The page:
This young fellow was in our fields earlier this year:
It was quite amazing to watch how quickly he gained weight on a diet purely of good Ulster grass. His mummy was never far from his side, though:
And these two would appear to have fallen out with each other:
I must admit to having a bit of a soft spot for cows. They are terribly inquisitive creatures and very observant - always keeping an eye on what we humans are up to when we are anywhere near them. Some are friendlier than others and will come right up to you to see what the craic is. In my youth it wouldn't have cost me a thought if there were cows in a field - I would have walked through them no problem. Today I just wouldn't chance it. I wonder if it's something they put in their feed nowadays that can make them very aggressive. Or perhaps I was just fearless back then and a little more cautious today....
Meanwhile, back in Portstewart, there's a familiar sight on The Prom:
A lady sitting down and taking in the view. Not just any lady, mind you, this one is related to me - only by marriage, you understand...
They're about to demolish those railings and no doubt replace them with some chromed ones, as seems to be the In Thing nowadays. They are pretty corroded, I have to admit and probably the Council are concerned about someone falling through them onto the lower deck.
The soldier on top of the War Memorial is still doing his watchful thing:
These railings get looked after a bit better than the other ones - at least a refurb every year before November time.
So Santa is well and truly on his merry way so it seems appropriate to wish all you readers a big Thank You for visiting my little blog.
As usual I'll be at home with Missy and Mrs Liberties and a few other close family. With luck The Hound and I will get to the beach for a bit of fresh air in order to work up an appetite for the Main Event. Then it will be Christmas Quizzes until we are all falling asleep.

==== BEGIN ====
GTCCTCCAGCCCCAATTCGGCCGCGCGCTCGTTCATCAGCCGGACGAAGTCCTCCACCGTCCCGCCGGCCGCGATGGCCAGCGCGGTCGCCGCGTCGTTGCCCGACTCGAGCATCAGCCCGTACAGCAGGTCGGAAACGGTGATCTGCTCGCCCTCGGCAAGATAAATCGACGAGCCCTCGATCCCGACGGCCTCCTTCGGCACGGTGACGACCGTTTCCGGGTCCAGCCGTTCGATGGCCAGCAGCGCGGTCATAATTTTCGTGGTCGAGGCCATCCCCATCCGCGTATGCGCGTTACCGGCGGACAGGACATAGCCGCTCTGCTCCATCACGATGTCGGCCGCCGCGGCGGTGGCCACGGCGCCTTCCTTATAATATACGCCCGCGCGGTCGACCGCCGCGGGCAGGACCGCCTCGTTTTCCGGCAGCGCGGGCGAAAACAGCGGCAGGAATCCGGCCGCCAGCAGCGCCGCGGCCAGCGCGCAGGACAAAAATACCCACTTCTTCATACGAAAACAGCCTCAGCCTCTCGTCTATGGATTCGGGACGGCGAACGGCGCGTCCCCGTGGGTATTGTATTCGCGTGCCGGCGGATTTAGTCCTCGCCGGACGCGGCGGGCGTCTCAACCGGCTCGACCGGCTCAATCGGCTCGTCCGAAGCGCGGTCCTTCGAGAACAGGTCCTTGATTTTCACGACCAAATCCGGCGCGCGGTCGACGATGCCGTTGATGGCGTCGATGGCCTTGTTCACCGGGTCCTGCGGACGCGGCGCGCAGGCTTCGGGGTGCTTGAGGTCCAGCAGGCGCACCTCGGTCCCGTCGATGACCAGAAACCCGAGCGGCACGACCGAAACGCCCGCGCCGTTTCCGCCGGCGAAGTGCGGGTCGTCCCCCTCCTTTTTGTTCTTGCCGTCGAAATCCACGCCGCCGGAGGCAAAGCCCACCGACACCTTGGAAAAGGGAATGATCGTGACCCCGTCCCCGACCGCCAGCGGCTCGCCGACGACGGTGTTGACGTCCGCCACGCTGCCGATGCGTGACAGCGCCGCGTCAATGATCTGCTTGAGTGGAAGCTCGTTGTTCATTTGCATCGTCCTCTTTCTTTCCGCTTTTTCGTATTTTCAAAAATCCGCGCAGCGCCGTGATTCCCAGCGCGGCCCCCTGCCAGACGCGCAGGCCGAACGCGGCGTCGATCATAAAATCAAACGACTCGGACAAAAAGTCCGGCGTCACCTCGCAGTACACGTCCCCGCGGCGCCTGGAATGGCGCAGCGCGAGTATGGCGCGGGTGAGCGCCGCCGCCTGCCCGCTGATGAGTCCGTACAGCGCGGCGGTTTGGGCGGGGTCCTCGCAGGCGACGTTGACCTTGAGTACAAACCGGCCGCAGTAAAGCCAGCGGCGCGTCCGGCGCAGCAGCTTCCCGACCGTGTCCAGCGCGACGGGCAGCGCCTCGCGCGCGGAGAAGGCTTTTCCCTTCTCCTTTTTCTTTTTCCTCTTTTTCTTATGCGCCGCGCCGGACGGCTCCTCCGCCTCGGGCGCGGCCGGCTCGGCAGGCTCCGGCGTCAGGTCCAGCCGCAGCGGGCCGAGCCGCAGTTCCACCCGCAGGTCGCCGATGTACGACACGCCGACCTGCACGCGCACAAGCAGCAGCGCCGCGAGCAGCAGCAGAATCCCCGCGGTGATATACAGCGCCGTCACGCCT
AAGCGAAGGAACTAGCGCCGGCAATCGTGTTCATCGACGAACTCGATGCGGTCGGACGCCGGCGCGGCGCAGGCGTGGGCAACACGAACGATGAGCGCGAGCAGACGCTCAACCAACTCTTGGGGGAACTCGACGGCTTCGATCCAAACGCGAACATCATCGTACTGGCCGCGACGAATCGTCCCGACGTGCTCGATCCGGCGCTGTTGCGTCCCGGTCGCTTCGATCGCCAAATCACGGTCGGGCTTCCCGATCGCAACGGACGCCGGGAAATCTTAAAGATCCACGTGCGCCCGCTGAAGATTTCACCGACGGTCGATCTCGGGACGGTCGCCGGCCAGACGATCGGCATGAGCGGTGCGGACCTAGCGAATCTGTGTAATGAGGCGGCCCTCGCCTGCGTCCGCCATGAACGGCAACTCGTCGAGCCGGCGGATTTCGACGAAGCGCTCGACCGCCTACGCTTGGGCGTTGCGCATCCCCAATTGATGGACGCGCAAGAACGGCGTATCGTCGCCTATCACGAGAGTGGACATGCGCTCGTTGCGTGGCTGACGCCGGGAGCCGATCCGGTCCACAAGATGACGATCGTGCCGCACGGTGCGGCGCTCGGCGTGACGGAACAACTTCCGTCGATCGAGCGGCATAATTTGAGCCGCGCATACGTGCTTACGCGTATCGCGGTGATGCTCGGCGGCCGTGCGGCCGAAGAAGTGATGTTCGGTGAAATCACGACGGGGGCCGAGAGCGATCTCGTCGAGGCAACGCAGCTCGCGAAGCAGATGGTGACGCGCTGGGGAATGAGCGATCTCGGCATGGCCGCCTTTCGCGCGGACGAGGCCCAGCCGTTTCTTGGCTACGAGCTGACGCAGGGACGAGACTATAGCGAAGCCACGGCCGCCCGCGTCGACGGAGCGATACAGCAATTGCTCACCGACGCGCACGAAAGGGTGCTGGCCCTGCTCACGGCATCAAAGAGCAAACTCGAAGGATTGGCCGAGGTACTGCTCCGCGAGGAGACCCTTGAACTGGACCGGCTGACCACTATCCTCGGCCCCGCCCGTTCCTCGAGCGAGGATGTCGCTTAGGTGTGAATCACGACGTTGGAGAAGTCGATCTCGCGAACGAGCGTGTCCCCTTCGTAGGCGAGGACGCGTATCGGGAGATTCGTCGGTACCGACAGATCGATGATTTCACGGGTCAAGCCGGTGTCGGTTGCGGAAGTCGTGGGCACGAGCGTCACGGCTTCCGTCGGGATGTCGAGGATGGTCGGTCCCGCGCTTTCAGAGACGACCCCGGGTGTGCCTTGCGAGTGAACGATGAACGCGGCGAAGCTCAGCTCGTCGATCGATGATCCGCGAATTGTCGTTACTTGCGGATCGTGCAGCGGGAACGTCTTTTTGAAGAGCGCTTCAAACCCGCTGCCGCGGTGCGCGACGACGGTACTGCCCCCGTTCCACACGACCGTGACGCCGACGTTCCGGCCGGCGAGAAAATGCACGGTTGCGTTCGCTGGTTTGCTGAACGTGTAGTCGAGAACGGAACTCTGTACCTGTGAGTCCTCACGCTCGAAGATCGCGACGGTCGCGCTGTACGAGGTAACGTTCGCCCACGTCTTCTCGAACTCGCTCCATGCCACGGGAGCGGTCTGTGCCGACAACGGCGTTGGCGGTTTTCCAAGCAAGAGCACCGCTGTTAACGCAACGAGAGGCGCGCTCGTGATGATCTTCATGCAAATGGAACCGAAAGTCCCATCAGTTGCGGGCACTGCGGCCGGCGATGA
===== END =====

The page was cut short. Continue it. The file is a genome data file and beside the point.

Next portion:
Wherever you are, stay safe and have a Very Happy Christmas.
Continuing with Stories from the Bench, here's one:
Unfortunately the light was fading and even with HP5 there's a bit of camera shake. No matter - I like the lady, who has turned back to look at the bloke on the bench. Does she fancy a bit of whatever he is eating? Did he say something to her? Maybe it's her ex...we'll never know.
I happened upon a little gallery while in Bath - very near the Crystal Palace it was. I took a peek inside and was glad I did. There was interesting stuff there, all made from from stuff the artists had 'found' - like this fellow:
He had an interesting arm, he did. I say 'he' - although I could be wrong there:
I had a wee chat with Catherine who was co-organising the exhibition and a lovely lady she was too. We were the same age, it turned out.
There was a lot of Box Art in the gallery too, by the likes of Robert Lee - but I didn't get a snap of any. Too busy talking - makes a change for me.
Finally The Uncle and his mates arrived in Budapest and hooked up with Balazs. Naturally a bit of sight-seeing was in order and what better place than the top of St Gellért Hill, on the Buda side of Budapest:
That would be Balazs there in the middle, with the moustache and would that be plus-fours I spy? Rather on the long side, but then that was all the fashion in Hungary in 1938, or so I'm reliably informed.
St Gellért, or St Gerard if you prefer, was a saintly person who happened to be in the wrong place at the wrong time. Legend has it that during the pagan revolution of 1046 he was put in a barrel on the top of the hill and rolled into the Danube. From my (albeit limited) knowledge of history, unpleasant as this undoubtedly was, it could have been worse...
Budapest has a lot of bridges across the Danube, as you would expect. I like this next shot, of Erzsebet Bridge (Elizabeth Bridge).
Unfortunately, like many other bridges across Hungary, this bridge was blown up by the retreating German Army in WWII. A new one has been built, but it's not the same.
Looking the other way, we have Petofi Bridge - another one that had to be rebuilt after the war:
Clearly The Lads were out at night - or at least The Uncle was:
Tired as I was after a day's stretching at The Min, it was all I could manage some days to stagger to the balcony of our little apartment and lift the Nikon, with its 180mm lens attached and some HP5 loaded, to my tired eyes. (Ed: OK, OK, we get the point - you were experiencing some fatigue. No need to milk it.)